Nordic Nature

Nordic Nature

The Finnish design duo Studio Finna conceptualised the Pujo series on the basic structure of a wild plant in the Nordic nature. We talk to the team behind

When talking about Scandinavian design, there is no way around the Finnish influence on the scene. With their strong heritage and nuanced design language, we were over the moon to meet the Helsinki-based duo Studio Finna founded by Anni Pitkäjärvi and Hanna-Kaarina Heikkilä. Although the two women at first glance may seem as different as night and day, they have found common ground in a vision of creating products that solve fundamental needs and become part of your life journey. From Japan, over design school, to working with us on the product line Pujo – we sat down with the power couple in our Copenhagen showroom THE HOME one sunny morning to talk about their journey.

Although representing a very clear and precise design vision, there are no straight lines in the story of how Anni Pitkäjärvi and Hanna-Kaarina Heikkilä reached the point they are at today. Lucky coincidences and a pottery class led the two together, and since their first meeting in 2014, they have worked together on a variety of design projects.

The good balance


With a background in architecture, Hanna-Kaarina moved to Japan to work at an architecture studio. On the weekends, she attended a pottery class, and the connection to the materials and a hands-on approach led her away from architecture and into product design. Upon returning to Helsinki, she took a week off work to do the mandatory five-day test at the Aalto University before being accepted to their famous product design line. This is where she met Anni, a student of spatial design, for the first time, working together on making the school's fair stand at the Salone Satellite, a part of the famous Salon del Mobile in Milan.

Today, their different backgrounds are visible in their approach to design: Hanna-Kaarina's work starts at a conceptual level, with an eye for the bigger picture, whereas Anni is more into the smaller details.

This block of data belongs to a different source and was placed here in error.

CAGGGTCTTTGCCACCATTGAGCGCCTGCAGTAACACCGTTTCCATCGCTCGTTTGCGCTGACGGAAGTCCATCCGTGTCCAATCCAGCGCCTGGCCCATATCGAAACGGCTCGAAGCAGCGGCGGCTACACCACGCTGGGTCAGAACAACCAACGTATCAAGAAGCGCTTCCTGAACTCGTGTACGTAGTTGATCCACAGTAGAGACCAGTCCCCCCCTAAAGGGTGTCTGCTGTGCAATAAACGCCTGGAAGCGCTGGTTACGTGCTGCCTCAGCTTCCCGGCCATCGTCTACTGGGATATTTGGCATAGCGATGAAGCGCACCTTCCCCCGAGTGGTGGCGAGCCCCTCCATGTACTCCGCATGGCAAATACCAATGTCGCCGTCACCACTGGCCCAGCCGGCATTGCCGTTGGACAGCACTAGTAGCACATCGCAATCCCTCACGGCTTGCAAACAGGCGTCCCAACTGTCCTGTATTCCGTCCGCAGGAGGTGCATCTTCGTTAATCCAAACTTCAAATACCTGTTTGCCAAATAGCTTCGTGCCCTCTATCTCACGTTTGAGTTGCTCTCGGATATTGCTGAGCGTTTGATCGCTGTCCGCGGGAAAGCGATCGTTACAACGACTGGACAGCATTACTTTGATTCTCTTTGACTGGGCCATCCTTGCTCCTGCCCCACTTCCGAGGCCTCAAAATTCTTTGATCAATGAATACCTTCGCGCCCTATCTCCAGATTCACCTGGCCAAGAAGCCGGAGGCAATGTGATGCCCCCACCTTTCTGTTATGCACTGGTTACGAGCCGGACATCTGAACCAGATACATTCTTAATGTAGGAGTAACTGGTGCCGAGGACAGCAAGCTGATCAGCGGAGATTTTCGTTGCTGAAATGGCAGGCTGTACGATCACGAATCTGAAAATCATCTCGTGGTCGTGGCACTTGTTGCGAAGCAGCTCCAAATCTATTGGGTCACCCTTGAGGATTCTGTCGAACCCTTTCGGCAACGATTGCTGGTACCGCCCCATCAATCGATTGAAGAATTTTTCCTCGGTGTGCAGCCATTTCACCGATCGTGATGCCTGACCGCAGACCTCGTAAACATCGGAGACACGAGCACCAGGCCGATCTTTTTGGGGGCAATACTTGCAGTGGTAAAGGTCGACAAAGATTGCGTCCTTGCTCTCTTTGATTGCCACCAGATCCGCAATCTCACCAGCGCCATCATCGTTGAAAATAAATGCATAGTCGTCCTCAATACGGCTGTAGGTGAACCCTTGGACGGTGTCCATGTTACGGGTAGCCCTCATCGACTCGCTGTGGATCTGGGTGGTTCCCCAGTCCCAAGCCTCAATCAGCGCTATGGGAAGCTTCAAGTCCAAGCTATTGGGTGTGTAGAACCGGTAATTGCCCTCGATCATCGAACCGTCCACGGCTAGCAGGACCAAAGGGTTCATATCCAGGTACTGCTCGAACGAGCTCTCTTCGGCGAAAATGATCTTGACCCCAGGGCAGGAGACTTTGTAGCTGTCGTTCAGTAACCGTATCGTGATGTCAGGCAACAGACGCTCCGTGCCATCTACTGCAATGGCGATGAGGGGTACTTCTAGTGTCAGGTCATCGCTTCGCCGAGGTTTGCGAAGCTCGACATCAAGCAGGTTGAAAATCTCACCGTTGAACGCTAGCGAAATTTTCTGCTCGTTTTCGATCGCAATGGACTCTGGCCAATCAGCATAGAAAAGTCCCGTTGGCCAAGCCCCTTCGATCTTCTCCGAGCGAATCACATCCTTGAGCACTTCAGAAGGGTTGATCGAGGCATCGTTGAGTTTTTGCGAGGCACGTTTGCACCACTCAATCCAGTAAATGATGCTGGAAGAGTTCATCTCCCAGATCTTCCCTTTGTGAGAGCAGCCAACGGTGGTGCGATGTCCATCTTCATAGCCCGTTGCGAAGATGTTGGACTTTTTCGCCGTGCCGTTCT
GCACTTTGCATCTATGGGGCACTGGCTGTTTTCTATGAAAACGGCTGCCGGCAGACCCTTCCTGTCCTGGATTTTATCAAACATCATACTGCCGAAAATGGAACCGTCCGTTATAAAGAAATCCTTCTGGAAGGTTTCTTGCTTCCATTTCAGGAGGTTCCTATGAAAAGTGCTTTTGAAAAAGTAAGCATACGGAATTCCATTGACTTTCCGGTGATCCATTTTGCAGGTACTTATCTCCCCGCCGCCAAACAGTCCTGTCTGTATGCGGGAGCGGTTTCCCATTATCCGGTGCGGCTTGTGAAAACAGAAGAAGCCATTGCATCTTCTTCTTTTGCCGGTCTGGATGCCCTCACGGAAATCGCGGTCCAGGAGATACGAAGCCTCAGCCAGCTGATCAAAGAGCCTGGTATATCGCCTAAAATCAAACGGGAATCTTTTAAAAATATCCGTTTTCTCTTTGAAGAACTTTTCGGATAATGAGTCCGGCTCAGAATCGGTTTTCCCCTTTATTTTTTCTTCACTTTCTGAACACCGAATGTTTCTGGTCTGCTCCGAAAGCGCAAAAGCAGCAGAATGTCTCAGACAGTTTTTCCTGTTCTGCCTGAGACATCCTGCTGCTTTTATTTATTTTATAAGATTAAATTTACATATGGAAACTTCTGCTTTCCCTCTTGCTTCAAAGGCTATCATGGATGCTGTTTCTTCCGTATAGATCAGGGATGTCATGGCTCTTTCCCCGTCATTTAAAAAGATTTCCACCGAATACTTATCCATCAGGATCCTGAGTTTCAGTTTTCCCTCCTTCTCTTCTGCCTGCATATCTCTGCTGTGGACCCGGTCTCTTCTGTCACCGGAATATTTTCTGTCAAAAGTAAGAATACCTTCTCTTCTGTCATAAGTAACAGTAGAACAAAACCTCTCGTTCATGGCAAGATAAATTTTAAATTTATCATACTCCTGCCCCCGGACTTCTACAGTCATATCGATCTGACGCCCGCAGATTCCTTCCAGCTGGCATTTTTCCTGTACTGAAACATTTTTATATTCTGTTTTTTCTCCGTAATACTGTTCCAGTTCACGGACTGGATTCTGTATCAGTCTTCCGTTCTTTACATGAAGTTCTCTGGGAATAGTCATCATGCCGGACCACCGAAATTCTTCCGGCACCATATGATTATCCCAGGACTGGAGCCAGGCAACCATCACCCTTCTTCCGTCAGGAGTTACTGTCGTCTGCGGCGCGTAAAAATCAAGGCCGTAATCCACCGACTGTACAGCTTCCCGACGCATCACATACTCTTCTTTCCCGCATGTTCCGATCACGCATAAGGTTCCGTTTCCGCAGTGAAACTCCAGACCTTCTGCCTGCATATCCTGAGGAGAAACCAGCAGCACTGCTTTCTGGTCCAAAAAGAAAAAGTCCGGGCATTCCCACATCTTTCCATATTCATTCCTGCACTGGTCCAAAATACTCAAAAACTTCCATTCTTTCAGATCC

"It may not be so evident in our day-to-day work," Hanna-Kaarina tells, "but maybe it's an overall thing. In any case, we are complementing each other very well." Anni takes over. "Hanna is the crazier of us. I will always try to drag her back down from the clouds," she laughingly adds. 

Hanna smiles. "It's a good balance."

Same problem, different context


Founded on a vision of creating designs that are long-lasting and solves an actual need, Studio Finna covers a wide range from basic products to pieces that have an individual and strong character.

"It's difficult to summarise our design philosophy," Hanna-Kaarina says, "but it is our mission to create products that will become a part of people's life journey."


From the fundamental question: "How would you like to organise your hallway?" the duo started sketching ideas. A day later, the first mock-up for what would become the Pujo series was reality. With their inspiration found in the Nordic nature, the series is created from the basic structure of pujo – the Finnish word for the wild plant mugwort.

Uncertain whether or not to bring the new design to the fair Salone Satellite in April 2017, they finally decided that it was too beautiful to let it stay in Finland. And good that they did, because it was here that our founder Trine Andersen discovered them and saw the potential in their hallway series. One year later, the first two products, the Pujo Wall Rack and Table was introduced as part of the ferm LIVING Spring/Summer '18 collection. 


This season, the Pujo Coat Stand joins the family, which now offers sculptural and functional pieces for the large and small hallway. And even beyond that, Anni says:

"It's nice that the Pujo series is so versatile – basically, you can use the products anywhere. All four of them represent the craftsmanship behind while allowing each design to be a little piece of art. That way, they can be used in all places of the home."

"We have the same problem with storage and wardrobe in different contexts," Hanni-Kaarina adds. "The series solves that and offers different solutions because we all have something we want to hide and something we wish to display," she says.